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Kate Whoriskey: New Intiman Theatre leader credits SCR

June 18, 2009 |  4:03 pm

Kate Whoriskey

As detailed this morning in our Monster Mash news roundup, New York stage director Kate Whoriskey, 38, is moving west to become the next artistic director of Seattle's Intiman Theatre, replacing Bartlett Sher.

Later in the day, Culture Monster caught up by phone with Whoriskey -- mother of 9-month-old son Rory and wife of actor Daniel Breaker, who has been essaying the role of Donkey on Broadway in "Shrek: The Musical" -- to talk about why uprooting her young family to head a regional theater in the middle of a recession may actually be a good idea.

With Rory vocalizing in the background, Whoriskey laughed as she acknowledged that there may be those who question such a choice -- but she says "we are very excited about it, and my husband is really excited to come here."

Whoriskey said that a main attraction to the new job was her easy rapport with Sher, who will stay on as co-artistic director through 2010. "I think he cares about creating a theater in which the artist doesn't try to be the manager," she said. "I think the trend in regional theater is to hire people with strong managerial skills, and less artistic vision. I think Bart has defined himself as one of the people who wants to support the director, and the work."

As a matter of geography, Southern California can take some credit for Whoriskey's success: The director lauded her roots as a longtime associate artist at South Coast Repertory as instrumental to her career....

Daniel Breaker

SCR is where Whoriskey developed her relationship with playwright Lynn Nottage, who won the 2009 Pulitzer for drama for her play "Ruined," a tale of survival set among the denizens of a Congolese bar and bordello. Based on interviews Nottage conducted in Africa, the story revolves around women who have been raped and brutalized as a result of war in the neighboring Democratic Republic of Congo. Whoriskey directed the play, as well as traveling to Uganda with Nottage for the preliminary research.

Whoriskey said that Jerry Patch, a former SCR dramaturge, first paired her with Nottage to direct Nottage's play "Intimate Apparel," and the director and playwright have become frequent collaborators.  Traveling to Africa was "really unusual and great because we both made that trip together, both experienced the same things," Whoriskey said.  "Ruined," she said, "has gotten the attention of the U.N., and Sen. Barbara Boxer [D-Calif.], so that's been great."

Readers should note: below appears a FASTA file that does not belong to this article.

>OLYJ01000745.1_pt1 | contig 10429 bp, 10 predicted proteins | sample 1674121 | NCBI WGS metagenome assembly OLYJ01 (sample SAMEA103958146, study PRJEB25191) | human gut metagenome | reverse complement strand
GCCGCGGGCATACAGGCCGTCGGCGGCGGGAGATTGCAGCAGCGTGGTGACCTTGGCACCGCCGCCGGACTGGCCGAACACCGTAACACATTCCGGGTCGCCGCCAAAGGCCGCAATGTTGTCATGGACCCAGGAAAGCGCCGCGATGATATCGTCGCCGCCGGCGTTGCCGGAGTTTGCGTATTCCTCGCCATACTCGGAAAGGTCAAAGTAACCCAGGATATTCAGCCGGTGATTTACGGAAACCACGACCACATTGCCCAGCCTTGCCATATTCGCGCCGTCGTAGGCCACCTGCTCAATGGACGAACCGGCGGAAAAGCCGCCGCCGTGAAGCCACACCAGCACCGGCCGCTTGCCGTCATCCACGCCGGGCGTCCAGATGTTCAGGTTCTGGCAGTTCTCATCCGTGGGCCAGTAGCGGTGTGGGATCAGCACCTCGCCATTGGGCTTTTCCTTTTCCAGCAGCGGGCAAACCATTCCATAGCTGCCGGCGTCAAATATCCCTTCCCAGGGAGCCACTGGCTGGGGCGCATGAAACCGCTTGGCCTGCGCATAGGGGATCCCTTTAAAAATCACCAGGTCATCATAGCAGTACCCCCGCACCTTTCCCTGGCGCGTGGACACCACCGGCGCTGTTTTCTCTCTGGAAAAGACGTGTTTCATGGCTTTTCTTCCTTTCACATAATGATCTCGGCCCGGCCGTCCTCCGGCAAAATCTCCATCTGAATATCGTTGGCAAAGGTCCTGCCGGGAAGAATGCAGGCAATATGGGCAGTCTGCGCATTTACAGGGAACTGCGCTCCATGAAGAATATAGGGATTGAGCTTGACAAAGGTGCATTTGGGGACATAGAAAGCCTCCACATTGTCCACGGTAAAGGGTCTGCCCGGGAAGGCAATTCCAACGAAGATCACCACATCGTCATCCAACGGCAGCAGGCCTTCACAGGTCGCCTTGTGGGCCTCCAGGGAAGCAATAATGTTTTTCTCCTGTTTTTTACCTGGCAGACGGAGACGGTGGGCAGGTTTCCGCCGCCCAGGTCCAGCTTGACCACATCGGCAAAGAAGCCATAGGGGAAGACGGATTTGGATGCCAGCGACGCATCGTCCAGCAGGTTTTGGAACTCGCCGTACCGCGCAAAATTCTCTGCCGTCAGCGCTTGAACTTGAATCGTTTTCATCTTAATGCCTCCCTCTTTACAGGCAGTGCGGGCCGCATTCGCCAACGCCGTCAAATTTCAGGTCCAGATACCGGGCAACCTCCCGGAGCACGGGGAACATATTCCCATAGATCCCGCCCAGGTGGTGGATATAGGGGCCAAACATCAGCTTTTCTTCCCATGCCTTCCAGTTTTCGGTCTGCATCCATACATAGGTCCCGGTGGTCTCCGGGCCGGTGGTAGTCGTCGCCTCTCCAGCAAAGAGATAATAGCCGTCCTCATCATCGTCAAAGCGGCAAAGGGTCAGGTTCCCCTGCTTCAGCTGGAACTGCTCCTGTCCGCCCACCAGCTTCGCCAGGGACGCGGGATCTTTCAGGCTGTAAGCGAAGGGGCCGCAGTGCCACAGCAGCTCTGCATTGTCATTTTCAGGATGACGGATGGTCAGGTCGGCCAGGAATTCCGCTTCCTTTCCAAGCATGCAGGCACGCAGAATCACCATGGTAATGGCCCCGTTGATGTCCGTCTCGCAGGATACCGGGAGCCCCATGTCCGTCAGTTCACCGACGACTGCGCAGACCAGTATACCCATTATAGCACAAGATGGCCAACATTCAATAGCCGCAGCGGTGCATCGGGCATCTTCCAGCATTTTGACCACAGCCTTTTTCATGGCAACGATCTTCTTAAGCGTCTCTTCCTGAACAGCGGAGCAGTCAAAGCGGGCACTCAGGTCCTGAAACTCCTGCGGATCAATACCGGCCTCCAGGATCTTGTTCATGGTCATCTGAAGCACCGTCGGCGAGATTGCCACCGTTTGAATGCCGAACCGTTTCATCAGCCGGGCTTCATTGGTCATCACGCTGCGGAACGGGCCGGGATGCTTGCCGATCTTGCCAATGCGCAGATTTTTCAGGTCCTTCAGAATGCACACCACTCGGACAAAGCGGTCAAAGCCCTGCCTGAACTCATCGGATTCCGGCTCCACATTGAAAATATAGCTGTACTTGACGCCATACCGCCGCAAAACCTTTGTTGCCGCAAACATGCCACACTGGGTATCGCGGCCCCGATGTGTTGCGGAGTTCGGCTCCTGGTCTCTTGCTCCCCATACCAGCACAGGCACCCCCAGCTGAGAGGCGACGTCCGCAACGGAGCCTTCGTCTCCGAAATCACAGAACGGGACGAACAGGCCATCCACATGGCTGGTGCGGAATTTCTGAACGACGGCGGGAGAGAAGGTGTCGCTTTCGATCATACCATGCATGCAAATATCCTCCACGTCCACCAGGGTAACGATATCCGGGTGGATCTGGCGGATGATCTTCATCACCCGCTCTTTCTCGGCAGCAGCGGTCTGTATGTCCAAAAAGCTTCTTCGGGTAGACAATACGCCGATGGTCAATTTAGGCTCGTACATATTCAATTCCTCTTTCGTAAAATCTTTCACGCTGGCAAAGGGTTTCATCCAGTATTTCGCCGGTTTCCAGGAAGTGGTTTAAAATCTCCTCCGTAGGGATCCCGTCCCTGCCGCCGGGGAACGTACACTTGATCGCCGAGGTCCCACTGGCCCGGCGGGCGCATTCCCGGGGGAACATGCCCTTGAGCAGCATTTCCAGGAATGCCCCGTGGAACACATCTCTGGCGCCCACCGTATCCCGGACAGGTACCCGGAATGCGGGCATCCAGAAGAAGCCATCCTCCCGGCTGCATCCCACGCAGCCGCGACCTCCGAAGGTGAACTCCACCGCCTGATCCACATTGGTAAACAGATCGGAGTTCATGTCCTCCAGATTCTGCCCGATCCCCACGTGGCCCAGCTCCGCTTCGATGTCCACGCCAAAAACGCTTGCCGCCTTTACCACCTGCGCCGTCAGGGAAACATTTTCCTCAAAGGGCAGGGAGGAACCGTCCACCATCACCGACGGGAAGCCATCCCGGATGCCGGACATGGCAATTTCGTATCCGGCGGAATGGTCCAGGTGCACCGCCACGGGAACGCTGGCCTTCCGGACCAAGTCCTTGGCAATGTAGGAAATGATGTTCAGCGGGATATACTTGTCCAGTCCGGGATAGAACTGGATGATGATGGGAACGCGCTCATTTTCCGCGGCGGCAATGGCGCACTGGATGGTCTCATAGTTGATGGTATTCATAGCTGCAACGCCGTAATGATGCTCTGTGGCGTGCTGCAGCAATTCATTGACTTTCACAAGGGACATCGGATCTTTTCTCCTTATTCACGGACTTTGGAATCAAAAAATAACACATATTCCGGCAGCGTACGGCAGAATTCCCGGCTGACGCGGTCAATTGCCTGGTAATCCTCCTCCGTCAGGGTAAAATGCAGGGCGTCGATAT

Whoriskey also credited SCR founding directors David Emmes and Martin Benson for helping her get over her youthful bias against new plays. "They were incredibly giving about saying, 'OK, Kate, here's a place to do the classics,' and they really allowed me to explore my design ideas. But they also pushed me to work with new playwrights, including Lynn.  About eight years ago, I was very anti-new-play."

Why?  "At that time -- it was a really naive point of view -- I felt like I was uncomfortable with a lot of the subject matter of new plays," Whoriskey said. "I felt like, because the American theater is always in an economic crisis, theaters tended to produce plays that are new that have two or three characters in them.  They didn't have the kind of epic quality; they were more about relationships.  At the time, I really liked things with size. But then I realized that there were many writers that were addressing things with size."

Emmes said that he did not recall Whoriskey's earlier bias but described her as a "director who has a bold visual style, a kind of kinetic dynamism to her work."

"What's really unique about her is that there are some directors whom one thinks of as purely visual, the actors are just chess pieces to be moved around," Emmes said. "She has the ability to have a bold theatrical imagination, yet to stay centered in the character and the heart of the human story that is being told."

Emmes called Whoriskey's selection as artistic director of Intiman Theatre a "strong and bold choice" for the theater's board of directors. "These are extraordinarily challenging times, and she is a distinct artistic personality," he said.

-- Diane Haithman

Top photo: Kate Whoriskey; credit: Intiman Theatre. Bottom photo: Daniel Breaker, center, as Donkey in "Shrek: The Musical" with Sutton Foster, left, and Brain d'Arcy James; credit: Andrew H. Walker / Getty Images.


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